Any serious fiction or creative writer can certainly profit from the educational value of the many works by Robert Penn Warren, a renown poet, novelist, essayist, and critic—and a name that comes with a long list of superlatives attached to it. A Southern, multi-faceted writer most famous for his association with and contributions to The Fugitive Poets (an anthology of Southern poetry) and his award-winning novel, All the King’s Men, Robert Penn Warren became the nation’s first official Poet Laureate in 1986 and is the only writer ever to win a Pulitzer Prize for both fiction and poetry.
Of all the poetic careers of famous poets, Warren’s is one of the most fascinating, most inspiring, and most conducive to study for amateur students of the craft because even up to his last collection of poems, Warren too remained a student to a certain extent. His poetry constantly grew and developed. His style evolved; his themes and focuses changed. While his early poetry was inspired by happenings and ideas surrounding the Old South as well as metaphysical and ethical themes, his later work exhibits a more contemporary appeal, as he avidly examined themes of time, identity, the undiscovered self, and the dichotomous world of the clean and the dirty.
Colleagues and critics will also agree that Warren’s poetic works are not stamped with any particular style because he never endeavored to cultivate any one particular style. There was never one familiar voice, but many voices. As a Fugitive, his poems were perfectly indicative of the formal style of verse in which his mentors and fellow Fugitives rigidly adhered; however, Warren was such a gifted and mature poet, with such a sentimental heart that yearned to branch out beyond the boundaries of traditional verse, that he had no problem breaking the laws and rules of the poetic Establishment at the time. By the time his Selected Poems 1923–1943 was published, his variations in technique and language were widespread. His affection, however, for the traditional techniques of English literature never ceases to be seen in the way he manipulates metrics, rhyme, and interior sound effects with such command and success.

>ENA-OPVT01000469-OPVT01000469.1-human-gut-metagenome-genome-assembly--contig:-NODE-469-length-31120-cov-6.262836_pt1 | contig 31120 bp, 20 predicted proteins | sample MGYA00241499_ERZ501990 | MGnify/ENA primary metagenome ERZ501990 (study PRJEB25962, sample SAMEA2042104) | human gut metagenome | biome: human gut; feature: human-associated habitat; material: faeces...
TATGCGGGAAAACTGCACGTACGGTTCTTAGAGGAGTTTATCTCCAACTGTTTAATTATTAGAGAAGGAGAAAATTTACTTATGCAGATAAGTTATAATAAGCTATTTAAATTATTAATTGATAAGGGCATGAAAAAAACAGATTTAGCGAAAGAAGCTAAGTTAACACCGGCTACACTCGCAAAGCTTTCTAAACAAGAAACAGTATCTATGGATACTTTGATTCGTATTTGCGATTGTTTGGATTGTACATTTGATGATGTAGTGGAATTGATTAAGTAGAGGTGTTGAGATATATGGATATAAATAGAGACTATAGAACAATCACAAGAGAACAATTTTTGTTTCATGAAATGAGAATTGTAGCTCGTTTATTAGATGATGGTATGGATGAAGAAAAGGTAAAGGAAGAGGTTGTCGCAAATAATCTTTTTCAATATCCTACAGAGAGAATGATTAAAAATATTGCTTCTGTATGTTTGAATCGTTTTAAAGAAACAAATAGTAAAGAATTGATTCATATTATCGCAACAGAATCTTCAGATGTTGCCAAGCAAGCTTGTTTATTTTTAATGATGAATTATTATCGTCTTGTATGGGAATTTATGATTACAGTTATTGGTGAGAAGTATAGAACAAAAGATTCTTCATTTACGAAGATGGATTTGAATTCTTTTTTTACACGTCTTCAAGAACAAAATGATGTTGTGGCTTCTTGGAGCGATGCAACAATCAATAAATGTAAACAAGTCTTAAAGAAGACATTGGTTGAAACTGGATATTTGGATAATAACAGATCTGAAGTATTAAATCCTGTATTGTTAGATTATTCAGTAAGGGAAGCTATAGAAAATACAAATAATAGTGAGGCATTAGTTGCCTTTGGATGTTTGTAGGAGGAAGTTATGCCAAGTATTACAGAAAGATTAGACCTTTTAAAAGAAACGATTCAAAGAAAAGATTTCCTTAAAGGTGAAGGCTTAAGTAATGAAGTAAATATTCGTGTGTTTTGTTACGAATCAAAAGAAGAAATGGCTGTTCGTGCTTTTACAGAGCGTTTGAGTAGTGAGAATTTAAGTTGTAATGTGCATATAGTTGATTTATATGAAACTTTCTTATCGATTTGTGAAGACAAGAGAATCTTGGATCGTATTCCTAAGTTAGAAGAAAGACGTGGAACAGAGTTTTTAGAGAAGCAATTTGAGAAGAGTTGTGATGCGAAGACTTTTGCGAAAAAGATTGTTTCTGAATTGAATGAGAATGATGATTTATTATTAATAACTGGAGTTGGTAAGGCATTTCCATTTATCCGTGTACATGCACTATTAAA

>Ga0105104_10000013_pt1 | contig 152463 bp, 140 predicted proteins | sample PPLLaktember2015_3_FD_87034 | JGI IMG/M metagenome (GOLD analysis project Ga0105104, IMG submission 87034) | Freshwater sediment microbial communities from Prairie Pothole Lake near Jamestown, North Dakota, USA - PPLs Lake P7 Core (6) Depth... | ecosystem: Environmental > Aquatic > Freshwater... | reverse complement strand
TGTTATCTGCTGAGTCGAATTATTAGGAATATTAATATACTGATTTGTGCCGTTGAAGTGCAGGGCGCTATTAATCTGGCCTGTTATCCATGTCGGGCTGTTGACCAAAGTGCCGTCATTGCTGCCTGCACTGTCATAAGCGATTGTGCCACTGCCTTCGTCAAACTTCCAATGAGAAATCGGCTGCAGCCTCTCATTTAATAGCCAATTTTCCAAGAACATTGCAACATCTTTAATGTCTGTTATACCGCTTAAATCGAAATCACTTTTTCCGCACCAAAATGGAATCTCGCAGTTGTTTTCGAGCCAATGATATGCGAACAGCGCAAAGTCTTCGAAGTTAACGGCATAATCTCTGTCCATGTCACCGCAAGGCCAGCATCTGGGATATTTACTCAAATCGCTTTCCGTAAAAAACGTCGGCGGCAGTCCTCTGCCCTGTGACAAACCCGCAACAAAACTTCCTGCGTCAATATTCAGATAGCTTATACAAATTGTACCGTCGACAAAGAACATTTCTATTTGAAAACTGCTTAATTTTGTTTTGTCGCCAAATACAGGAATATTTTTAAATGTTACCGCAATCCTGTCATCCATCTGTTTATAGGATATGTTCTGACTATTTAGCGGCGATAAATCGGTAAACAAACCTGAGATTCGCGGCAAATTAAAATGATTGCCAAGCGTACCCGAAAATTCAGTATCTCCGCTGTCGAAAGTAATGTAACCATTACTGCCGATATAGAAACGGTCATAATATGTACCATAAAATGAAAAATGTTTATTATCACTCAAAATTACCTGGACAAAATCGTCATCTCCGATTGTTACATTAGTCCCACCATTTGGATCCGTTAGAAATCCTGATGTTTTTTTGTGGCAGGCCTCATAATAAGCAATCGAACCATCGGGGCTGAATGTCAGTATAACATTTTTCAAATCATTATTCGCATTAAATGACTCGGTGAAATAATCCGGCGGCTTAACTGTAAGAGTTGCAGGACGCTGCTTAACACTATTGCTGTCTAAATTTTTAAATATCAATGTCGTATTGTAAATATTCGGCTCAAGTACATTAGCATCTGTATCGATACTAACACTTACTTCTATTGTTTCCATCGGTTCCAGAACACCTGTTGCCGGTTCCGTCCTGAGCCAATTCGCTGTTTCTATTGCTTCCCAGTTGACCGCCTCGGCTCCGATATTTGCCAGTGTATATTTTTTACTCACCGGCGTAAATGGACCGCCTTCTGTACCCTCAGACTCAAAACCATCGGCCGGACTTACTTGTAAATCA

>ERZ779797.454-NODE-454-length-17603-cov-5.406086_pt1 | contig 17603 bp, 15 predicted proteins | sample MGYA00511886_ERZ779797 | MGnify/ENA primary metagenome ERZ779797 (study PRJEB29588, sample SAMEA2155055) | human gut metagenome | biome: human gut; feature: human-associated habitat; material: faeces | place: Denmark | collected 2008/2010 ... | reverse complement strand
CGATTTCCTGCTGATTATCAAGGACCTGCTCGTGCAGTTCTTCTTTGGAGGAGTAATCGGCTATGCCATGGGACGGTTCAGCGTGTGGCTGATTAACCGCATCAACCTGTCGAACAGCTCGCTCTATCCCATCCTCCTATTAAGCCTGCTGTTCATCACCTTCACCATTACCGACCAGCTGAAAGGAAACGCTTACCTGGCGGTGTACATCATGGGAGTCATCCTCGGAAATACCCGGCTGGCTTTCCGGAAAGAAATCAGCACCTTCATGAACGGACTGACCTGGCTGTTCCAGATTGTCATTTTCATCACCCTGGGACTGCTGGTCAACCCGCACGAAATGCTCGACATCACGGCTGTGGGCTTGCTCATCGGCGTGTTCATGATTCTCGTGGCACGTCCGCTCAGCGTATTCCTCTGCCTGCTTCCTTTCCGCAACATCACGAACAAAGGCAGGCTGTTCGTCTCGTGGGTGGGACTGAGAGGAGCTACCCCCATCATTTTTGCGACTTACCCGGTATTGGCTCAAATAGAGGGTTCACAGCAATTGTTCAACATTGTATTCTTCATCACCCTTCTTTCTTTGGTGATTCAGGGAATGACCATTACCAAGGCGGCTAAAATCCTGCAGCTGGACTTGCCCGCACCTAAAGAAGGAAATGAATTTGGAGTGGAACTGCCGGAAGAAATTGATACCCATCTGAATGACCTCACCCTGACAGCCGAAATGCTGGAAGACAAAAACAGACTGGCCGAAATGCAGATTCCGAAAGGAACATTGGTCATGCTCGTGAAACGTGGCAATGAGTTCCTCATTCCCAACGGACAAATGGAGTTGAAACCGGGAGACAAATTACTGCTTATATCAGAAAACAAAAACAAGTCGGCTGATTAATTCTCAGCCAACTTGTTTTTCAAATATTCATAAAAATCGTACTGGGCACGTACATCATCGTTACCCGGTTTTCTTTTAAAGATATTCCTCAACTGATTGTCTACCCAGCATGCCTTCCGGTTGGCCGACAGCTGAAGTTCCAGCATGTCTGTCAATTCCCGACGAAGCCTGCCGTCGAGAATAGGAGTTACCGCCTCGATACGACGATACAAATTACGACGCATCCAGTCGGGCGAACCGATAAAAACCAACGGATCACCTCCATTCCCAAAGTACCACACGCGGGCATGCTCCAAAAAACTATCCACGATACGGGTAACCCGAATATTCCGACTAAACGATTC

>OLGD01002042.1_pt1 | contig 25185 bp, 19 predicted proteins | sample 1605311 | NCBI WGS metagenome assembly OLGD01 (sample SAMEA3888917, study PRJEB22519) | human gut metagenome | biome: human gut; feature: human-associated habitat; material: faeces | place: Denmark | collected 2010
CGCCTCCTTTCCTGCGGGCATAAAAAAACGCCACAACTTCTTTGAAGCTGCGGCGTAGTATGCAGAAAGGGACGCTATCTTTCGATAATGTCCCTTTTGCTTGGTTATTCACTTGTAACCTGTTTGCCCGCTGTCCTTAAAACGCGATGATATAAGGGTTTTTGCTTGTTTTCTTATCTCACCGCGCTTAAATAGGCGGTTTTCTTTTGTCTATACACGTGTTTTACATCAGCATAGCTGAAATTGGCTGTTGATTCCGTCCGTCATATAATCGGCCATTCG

Essayist George P. Garrett in his essay “The Recent Poetry of Robert Penn Warren” tells how Warren, an extraordinarily talented storyteller, achieved a concept his poetic upbringing once declared impossible: the integration of prose and poetry. Because of his love of language, he couldn’t possibly limit himself strictly to the poetic genre, and so his gift for prose enhanced yet another quality of his writing—a superb use of rhetoric that gives his characters and their lives a truly southern appeal. There is a fine, given tradition of many types of rhetoric throughout the history of the South—political, religious, comic, evangelical, and courthouse rhetoric—all of which are ingeniously integrated throughout Warren’s fictional works.
Warren’s unapologetic appreciation for the literary reformations of his time can only be admired, for his embracement of the modern era and the poetic vision he shared led to many extraordinary contributions to the literary world.